Vanguard's ETF struggle illustrates active funds' challenges

A big name and past success isn’t enough to persuade advisors to buy into active products

Vanguard's ETF struggle illustrates active funds' challenges

Vanguard has built itself into a formidable investment titan; not only has it become a key player in the low-cost revolution, but its Canadian business has also carved out a decent top-three ranking in terms of ETF assets managed. But a new report suggests that even the biggest company could have an Achilles’ heel in the active space.

“Two months since inception, four of the six active factor funds [Vanguard launched in the US] have seen zero net asset inflows,” reported The four funds in question were the Vanguard US Liquidity Factor ETF (VFLQ), the Vanguard US Minimum Volatility ETF (VFMV), the Vanguard US Quality Factor ETF (VFQY) and the Vanguard US Value Factor ETF (VFVA).

The company’s other new active products have seen some action: the Vanguard US Momentum Factor ETF (VFMO) has managed to pull in less than US$2 million in net assets, while the Vanguard US Multifactor ETF (VFMF) saw a decent US$11 million.

Speaking to, Vanguard Head of Global Product Management Matt Jiannino said getting advisors to sign onto a new active manager takes time and effort spent on education — something even a strong brand name like Vanguard’s can’t paper over.

Another hurdle is that due diligence desks can sometimes require as much as three years of tracked live performance, particularly in the active space, before they even consider a product. The discomfort is acute for single-factor active ETFs, according to one expert, because the market rhythms and cues that dictate one factor’s success can be difficult to read.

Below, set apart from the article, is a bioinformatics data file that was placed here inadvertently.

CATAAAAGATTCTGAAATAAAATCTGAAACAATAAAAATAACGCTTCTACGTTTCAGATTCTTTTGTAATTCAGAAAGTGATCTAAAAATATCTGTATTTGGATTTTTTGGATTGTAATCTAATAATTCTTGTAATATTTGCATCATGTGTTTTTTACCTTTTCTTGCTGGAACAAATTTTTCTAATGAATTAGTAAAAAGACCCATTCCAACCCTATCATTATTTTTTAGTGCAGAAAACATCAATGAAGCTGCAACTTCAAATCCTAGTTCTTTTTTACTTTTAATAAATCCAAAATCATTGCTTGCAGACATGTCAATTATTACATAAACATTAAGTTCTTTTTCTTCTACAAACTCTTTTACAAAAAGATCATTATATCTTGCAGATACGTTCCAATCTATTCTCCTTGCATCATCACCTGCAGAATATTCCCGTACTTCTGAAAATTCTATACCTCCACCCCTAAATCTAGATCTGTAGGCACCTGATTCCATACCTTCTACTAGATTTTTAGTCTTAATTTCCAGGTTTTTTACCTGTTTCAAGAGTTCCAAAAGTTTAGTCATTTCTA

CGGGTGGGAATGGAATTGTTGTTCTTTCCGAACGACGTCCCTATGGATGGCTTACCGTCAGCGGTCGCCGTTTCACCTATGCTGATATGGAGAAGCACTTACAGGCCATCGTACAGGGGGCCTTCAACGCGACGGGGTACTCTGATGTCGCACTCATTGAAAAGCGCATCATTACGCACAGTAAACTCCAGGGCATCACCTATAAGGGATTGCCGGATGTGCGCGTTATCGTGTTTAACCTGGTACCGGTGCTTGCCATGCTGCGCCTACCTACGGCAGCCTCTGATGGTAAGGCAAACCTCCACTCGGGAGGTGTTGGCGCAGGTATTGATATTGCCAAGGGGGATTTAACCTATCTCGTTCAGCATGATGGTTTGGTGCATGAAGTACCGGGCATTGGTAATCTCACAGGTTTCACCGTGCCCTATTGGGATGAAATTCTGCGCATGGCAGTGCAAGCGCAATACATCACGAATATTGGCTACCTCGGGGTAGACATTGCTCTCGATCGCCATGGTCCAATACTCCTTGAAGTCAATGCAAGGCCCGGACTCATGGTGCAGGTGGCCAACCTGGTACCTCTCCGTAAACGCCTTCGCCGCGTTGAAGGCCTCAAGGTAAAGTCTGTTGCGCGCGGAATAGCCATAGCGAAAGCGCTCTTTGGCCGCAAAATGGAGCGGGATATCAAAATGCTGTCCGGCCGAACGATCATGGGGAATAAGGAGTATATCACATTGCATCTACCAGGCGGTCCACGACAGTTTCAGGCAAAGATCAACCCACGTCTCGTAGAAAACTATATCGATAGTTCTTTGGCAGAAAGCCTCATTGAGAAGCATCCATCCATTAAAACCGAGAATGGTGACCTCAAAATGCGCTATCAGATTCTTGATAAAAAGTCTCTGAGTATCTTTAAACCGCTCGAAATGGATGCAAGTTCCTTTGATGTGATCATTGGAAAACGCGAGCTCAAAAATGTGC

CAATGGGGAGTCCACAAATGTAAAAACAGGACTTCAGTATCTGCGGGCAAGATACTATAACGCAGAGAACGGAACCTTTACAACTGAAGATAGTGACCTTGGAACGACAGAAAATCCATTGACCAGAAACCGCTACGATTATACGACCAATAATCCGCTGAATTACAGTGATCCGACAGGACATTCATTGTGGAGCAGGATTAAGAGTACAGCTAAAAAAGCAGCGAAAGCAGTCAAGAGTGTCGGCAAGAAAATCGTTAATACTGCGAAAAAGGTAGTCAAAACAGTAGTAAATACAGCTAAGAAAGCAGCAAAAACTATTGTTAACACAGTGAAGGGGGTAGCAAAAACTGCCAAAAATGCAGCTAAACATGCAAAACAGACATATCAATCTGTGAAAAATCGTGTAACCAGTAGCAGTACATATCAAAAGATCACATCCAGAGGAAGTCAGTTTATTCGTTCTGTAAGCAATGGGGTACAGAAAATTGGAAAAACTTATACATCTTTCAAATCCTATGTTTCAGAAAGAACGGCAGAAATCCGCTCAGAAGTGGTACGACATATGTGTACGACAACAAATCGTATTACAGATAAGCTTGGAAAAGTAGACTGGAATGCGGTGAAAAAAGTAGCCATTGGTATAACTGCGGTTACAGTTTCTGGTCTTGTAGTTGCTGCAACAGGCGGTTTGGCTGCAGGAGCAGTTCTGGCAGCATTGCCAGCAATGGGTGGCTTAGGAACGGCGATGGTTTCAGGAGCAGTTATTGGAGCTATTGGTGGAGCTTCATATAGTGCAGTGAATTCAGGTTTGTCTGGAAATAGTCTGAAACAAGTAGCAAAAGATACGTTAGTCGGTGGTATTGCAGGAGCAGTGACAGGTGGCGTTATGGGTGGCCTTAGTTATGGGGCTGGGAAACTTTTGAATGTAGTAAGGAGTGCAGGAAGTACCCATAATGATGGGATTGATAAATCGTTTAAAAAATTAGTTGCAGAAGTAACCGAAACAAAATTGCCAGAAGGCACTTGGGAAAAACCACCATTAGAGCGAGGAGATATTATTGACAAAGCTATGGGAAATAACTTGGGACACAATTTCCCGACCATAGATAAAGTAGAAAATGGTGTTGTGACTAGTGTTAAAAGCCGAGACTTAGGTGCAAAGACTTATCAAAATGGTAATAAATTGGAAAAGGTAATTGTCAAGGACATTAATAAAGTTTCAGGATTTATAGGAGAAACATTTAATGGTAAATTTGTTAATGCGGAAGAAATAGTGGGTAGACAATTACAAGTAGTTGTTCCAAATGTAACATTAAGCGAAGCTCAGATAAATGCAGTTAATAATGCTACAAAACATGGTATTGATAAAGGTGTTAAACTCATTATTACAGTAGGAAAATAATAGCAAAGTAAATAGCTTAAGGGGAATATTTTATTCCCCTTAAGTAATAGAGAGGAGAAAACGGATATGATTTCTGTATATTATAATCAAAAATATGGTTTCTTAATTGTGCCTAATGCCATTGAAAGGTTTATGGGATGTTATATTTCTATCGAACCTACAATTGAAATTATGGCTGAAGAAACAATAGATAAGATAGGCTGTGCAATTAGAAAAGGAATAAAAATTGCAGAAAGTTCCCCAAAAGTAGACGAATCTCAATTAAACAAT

“There's little evidence so far that any investor has figured out how to time the market with factors,” Elisabeth Kashner of FactSet told “It's not surprising that the only fund with real pickup is the multifactor fund.”

Kashner added that the values investors associate with Vanguard may be playing against the new active ETFs; they’re high-quality and low-cost, but “they're not really ‘Boglehead’ products—they introduce significant complexity to a portfolio”.

But as the report points out, factor investing isn’t completely active; factor-based funds use quantitative approaches to determine stock weightings within their portfolios. However, the manager ultimately has the discretion to make investment decisions.

Another possibility is that the near-decade-long bull run in US stocks has given investors a taste for passive funds. Some say the return of volatility is resurrecting the case for active managers, but for now, investors’ appetite for such providers and products may be low.

“What a statement that is about how investors feel about active management right now,” said Stephen Blumenthal, tactical ETF strategist and head of CMG Capital Management Group. “This is the type of investor behaviour you see in late stages of a bull market, when everyone is piled into index investing.”